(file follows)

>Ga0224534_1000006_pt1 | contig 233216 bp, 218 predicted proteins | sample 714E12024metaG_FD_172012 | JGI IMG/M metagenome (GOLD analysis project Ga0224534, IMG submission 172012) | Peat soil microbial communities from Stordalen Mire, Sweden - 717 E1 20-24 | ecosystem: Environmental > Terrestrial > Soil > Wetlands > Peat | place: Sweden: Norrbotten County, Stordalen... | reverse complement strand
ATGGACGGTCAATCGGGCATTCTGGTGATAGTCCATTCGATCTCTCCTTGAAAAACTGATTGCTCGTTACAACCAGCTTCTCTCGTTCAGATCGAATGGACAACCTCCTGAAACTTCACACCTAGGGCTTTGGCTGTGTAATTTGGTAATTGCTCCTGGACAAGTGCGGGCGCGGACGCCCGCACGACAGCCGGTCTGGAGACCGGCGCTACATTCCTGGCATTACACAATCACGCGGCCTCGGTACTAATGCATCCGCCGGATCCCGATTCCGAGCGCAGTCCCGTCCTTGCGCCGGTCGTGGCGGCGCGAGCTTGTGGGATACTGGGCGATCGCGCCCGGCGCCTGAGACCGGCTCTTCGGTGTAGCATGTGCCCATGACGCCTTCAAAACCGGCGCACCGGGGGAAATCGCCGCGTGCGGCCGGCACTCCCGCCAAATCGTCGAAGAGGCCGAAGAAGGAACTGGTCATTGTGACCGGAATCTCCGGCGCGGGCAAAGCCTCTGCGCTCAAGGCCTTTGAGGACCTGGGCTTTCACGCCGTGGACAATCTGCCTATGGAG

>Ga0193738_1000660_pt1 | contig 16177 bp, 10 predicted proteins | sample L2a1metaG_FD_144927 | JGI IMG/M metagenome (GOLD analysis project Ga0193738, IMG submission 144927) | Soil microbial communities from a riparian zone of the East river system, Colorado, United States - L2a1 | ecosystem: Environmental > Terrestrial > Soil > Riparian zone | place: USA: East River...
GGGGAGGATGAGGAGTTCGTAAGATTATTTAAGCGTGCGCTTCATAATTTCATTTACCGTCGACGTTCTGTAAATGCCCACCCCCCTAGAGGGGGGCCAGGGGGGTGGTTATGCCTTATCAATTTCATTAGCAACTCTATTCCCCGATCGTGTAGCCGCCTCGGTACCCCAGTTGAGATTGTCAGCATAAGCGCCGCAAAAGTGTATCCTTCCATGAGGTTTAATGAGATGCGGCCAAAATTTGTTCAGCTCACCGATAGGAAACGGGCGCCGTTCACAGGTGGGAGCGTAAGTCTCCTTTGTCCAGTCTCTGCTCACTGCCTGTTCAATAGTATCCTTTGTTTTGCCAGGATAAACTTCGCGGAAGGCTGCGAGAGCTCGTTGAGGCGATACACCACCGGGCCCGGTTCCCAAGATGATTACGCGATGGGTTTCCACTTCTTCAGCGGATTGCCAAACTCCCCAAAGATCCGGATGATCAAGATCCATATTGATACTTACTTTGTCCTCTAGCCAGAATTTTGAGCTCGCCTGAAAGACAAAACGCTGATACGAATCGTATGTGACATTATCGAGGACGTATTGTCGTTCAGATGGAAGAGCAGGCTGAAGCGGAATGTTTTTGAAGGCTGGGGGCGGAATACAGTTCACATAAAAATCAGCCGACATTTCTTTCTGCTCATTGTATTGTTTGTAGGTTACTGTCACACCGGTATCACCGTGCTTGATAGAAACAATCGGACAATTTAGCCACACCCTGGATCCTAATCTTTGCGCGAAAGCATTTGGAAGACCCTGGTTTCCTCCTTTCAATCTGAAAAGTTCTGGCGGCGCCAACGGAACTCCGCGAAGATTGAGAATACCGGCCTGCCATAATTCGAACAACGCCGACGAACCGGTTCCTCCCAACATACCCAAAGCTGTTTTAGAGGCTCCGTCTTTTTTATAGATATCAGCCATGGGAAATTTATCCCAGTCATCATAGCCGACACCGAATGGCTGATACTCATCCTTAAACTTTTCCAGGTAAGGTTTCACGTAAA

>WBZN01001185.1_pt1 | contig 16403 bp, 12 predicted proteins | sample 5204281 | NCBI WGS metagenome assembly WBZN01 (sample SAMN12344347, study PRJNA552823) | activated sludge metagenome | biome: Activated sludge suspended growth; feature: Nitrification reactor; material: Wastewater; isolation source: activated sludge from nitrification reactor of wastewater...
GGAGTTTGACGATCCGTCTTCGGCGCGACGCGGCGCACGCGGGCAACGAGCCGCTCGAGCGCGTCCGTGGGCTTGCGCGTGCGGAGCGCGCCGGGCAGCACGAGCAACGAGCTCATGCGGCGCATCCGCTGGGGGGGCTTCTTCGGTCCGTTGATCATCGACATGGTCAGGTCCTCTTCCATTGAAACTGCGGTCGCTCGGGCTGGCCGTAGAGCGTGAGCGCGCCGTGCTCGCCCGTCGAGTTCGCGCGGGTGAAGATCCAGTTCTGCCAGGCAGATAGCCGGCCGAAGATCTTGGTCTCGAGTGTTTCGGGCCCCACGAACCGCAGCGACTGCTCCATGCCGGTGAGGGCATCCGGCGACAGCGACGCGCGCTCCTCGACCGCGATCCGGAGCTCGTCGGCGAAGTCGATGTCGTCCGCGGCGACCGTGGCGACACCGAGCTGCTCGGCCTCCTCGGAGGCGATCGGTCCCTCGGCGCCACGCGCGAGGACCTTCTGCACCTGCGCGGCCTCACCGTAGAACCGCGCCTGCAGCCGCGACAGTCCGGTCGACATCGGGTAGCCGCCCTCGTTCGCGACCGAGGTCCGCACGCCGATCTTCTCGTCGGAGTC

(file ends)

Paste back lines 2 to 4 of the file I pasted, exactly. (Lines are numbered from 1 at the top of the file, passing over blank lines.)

ATGGACGGTCAATCGGGCATTCTGGTGATAGTCCATTCGATCTCTCCTTGAAAAACTGATTGCTCGTTACAACCAGCTTCTCTCGTTCAGATCGAATGGACAACCTCCTGAAACTTCACACCTAGGGCTTTGGCTGTGTAATTTGGTAATTGCTCCTGGACAAGTGCGGGCGCGGACGCCCGCACGACAGCCGGTCTGGAGACCGGCGCTACATTCCTGGCATTACACAATCACGCGGCCTCGGTACTAATGCATCCGCCGGATCCCGATTCCGAGCGCAGTCCCGTCCTTGCGCCGGTCGTGGCGGCGCGAGCTTGTGGGATACTGGGCGATCGCGCCCGGCGCCTGAGACCGGCTCTTCGGTGTAGCATGTGCCCATGACGCCTTCAAAACCGGCGCACCGGGGGAAATCGCCGCGTGCGGCCGGCACTCCCGCCAAATCGTCGAAGAGGCCGAAGAAGGAACTGGTCATTGTGACCGGAATCTCCGGCGCGGGCAAAGCCTCTGCGCTCAAGGCCTTTGAGGACCTGGGCTTTCACGCCGTGGACAATCTGCCTATGGAG

>Ga0193738_1000660_pt1 | contig 16177 bp, 10 predicted proteins | sample L2a1metaG_FD_144927 | JGI IMG/M metagenome (GOLD analysis project Ga0193738, IMG submission 144927) | Soil microbial communities from a riparian zone of the East river system, Colorado, United States - L2a1 | ecosystem: Environmental > Terrestrial > Soil > Riparian zone | place: USA: East River...
GGGGAGGATGAGGAGTTCGTAAGATTATTTAAGCGTGCGCTTCATAATTTCATTTACCGTCGACGTTCTGTAAATGCCCACCCCCCTAGAGGGGGGCCAGGGGGGTGGTTATGCCTTATCAATTTCATTAGCAACTCTATTCCCCGATCGTGTAGCCGCCTCGGTACCCCAGTTGAGATTGTCAGCATAAGCGCCGCAAAAGTGTATCCTTCCATGAGGTTTAATGAGATGCGGCCAAAATTTGTTCAGCTCACCGATAGGAAACGGGCGCCGTTCACAGGTGGGAGCGTAAGTCTCCTTTGTCCAGTCTCTGCTCACTGCCTGTTCAATAGTATCCTTTGTTTTGCCAGGATAAACTTCGCGGAAGGCTGCGAGAGCTCGTTGAGGCGATACACCACCGGGCCCGGTTCCCAAGATGATTACGCGATGGGTTTCCACTTCTTCAGCGGATTGCCAAACTCCCCAAAGATCCGGATGATCAAGATCCATATTGATACTTACTTTGTCCTCTAGCCAGAATTTTGAGCTCGCCTGAAAGACAAAACGCTGATACGAATCGTATGTGACATTATCGAGGACGTATTGTCGTTCAGATGGAAGAGCAGGCTGAAGCGGAATGTTTTTGAAGGCTGGGGGCGGAATACAGTTCACATAAAAATCAGCCGACATTTCTTTCTGCTCATTGTATTGTTTGTAGGTTACTGTCACACCGGTATCACCGTGCTTGATAGAAACAATCGGACAATTTAGCCACACCCTGGATCCTAATCTTTGCGCGAAAGCATTTGGAAGACCCTGGTTTCCTCCTTTCAATCTGAAAAGTTCTGGCGGCGCCAACGGAACTCCGCGAAGATTGAGAATACCGGCCTGCCATAATTCGAACAACGCCGACGAACCGGTTCCTCCCAACATACCCAAAGCTGTTTTAGAGGCTCCGTCTTTTTTATAGATATCAGCCATGGGAAATTTATCCCAGTCATCATAGCCGACACCGAATGGCTGATACTCATCCTTAAACTTTTCCAGGTAAGGTTTCACGTAAA